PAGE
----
Mary Stuart was one of those unfortunate women who seem to fall for the same kind of guy over and over-the bad boys. The Earl of Bothwell, hardly an improvement over Darnley, was "high in his own conceit, proud, vicious, and vainglorious above measure, one who would attempt anything out of ambition." But Bothwell had only one eye on Mary. The other was on the crown. It is a temptation difficult to manage, or resist. Power, or that sparkle of earthly majestie, is as much the poison as it is the aphrodisiac. It is also a continuing theme in the love life of the Queen of Scots. Her passion, as imperious as it always was, allowed her few options. It always tended to overrule wisdom.
Not long after Darnley's murder, Mary's former mother-in-law, Catherine de Medici, understanding the delicate balance of women in high places, and in spite of the chafe between the two of them, wrote to Mary, as did Elizabeth I. Both of them pleaded with her to act, to accuse somebody, somewhere, to make at least a show of vengeance, to put some distance between herself and the murder of her husband. A bit of misdirection, anything. Mary did nothing. Or at least nothing that might have been mistaken for wisdom.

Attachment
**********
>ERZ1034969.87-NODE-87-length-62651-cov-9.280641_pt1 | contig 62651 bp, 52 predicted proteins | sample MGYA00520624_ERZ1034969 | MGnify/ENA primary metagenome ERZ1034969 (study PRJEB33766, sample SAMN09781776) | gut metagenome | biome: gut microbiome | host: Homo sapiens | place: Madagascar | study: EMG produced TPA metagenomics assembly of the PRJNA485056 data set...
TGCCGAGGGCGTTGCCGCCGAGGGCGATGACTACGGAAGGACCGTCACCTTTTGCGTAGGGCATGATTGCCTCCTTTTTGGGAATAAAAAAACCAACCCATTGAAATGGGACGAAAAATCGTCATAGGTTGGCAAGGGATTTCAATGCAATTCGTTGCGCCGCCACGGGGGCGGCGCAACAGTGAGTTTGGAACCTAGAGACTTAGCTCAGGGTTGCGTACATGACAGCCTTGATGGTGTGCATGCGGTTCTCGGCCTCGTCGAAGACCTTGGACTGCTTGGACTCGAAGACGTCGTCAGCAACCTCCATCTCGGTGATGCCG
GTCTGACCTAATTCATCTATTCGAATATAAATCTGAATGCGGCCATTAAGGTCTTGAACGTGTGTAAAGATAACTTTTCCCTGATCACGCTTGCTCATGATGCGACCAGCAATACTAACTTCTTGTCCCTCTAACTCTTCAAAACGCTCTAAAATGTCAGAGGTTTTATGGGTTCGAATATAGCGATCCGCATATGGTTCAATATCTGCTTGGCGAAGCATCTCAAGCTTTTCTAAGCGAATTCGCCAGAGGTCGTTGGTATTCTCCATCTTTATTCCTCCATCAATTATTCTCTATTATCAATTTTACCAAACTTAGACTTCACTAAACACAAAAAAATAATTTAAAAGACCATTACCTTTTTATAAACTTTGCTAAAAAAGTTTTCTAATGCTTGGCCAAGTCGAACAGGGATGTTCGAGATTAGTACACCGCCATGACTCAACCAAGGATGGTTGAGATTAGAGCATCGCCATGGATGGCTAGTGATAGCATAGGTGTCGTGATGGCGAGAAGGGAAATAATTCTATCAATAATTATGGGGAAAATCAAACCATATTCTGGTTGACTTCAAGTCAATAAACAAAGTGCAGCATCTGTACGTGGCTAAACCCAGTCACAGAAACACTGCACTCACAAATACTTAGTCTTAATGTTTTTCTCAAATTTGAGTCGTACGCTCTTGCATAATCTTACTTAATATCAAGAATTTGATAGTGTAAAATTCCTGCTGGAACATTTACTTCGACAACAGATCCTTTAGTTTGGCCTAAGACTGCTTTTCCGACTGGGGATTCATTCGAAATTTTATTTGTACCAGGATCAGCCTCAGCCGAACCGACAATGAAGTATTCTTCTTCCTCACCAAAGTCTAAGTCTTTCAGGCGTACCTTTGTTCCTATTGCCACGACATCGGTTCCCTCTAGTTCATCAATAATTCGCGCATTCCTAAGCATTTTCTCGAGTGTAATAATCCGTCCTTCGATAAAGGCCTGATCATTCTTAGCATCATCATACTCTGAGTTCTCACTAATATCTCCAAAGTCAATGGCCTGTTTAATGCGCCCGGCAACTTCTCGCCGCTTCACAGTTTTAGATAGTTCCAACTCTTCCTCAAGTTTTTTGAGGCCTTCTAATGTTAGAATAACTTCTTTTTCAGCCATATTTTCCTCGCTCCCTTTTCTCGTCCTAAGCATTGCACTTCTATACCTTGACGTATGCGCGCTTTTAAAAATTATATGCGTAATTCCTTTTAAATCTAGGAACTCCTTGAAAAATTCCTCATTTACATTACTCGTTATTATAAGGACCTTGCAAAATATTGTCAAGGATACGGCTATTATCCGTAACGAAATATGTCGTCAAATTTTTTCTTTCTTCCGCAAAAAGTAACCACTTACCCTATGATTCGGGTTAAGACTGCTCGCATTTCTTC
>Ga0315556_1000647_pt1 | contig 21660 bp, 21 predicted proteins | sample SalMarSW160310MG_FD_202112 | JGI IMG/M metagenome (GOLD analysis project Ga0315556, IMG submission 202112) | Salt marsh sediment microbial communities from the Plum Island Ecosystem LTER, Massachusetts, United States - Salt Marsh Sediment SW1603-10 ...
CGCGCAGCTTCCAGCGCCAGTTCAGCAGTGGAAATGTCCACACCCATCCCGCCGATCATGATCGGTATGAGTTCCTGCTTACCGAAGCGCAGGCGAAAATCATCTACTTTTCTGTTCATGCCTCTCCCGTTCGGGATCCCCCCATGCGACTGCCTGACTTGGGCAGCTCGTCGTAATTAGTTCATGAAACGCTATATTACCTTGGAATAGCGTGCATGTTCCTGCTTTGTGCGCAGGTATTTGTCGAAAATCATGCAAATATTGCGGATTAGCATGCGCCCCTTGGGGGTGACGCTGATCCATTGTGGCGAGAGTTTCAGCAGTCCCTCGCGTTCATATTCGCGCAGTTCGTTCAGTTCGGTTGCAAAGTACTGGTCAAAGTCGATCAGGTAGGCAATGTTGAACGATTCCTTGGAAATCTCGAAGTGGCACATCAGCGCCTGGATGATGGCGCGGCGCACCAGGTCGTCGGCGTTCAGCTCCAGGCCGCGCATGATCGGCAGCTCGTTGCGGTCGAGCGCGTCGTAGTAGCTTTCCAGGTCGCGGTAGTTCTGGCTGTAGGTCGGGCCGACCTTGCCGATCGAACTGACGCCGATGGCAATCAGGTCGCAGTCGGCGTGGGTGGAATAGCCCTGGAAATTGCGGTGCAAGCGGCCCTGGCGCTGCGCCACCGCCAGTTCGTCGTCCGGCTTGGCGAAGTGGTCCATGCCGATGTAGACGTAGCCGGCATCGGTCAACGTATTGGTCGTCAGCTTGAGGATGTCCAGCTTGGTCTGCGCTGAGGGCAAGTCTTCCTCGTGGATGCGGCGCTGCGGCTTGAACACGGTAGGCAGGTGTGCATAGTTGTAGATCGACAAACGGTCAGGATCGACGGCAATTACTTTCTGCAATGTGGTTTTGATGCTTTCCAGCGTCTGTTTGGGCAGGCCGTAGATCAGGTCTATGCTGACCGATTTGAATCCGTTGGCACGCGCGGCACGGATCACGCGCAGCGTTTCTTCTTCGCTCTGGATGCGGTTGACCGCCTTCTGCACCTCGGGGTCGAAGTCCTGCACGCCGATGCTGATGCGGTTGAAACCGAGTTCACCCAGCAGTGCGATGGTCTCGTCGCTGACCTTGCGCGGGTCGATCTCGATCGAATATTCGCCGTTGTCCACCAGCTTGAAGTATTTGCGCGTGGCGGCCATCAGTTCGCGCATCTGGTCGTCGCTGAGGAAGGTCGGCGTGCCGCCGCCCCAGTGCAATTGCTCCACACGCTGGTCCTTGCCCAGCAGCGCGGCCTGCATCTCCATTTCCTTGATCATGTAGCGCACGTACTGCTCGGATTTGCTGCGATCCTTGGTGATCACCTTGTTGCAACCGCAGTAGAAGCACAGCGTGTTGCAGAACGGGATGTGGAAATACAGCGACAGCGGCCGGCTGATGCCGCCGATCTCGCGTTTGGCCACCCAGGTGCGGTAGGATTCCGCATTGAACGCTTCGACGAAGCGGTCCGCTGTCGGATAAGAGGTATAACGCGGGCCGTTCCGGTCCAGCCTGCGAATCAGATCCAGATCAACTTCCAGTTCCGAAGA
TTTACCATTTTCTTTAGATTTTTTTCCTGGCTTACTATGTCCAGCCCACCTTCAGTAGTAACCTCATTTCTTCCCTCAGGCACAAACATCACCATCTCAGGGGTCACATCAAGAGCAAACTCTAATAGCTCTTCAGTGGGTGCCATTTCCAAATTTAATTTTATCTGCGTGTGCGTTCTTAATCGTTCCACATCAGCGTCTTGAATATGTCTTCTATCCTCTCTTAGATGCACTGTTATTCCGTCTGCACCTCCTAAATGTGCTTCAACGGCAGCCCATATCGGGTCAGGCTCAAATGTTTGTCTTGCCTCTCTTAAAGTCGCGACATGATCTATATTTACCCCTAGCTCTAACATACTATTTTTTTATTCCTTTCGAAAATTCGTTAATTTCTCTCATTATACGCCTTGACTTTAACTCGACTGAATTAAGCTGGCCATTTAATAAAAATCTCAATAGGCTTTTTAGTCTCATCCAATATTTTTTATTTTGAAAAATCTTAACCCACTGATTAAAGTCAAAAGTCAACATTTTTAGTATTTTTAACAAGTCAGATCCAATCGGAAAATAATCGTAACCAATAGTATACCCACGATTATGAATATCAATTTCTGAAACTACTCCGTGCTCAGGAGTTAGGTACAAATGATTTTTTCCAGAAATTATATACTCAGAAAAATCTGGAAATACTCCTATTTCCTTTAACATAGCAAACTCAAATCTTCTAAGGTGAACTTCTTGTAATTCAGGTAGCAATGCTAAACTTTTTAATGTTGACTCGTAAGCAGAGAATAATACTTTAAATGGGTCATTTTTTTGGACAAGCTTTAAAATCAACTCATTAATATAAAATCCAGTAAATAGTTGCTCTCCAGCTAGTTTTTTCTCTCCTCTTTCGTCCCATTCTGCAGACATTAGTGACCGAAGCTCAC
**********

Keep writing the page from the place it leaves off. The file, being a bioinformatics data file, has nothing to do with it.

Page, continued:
Because she did nothing, the accusations began to spin feverishly around Edinburgh streets. And, of course, the spew was aggravated and exploited by the Scot firebrand John Knox* and his fellow pulpiteers. Any chance they were given, at the faintest slip, they all started barking. One popular image, raised on a placard, was that of a topless mermaid with a crown on her head. Below the mermaid was a hare within a circle of swords. The image was easy enough for the people to understand. The mermaid was a common symbol of a prostitute. The hare was part of the Hepburn (Bothwell's) family crest.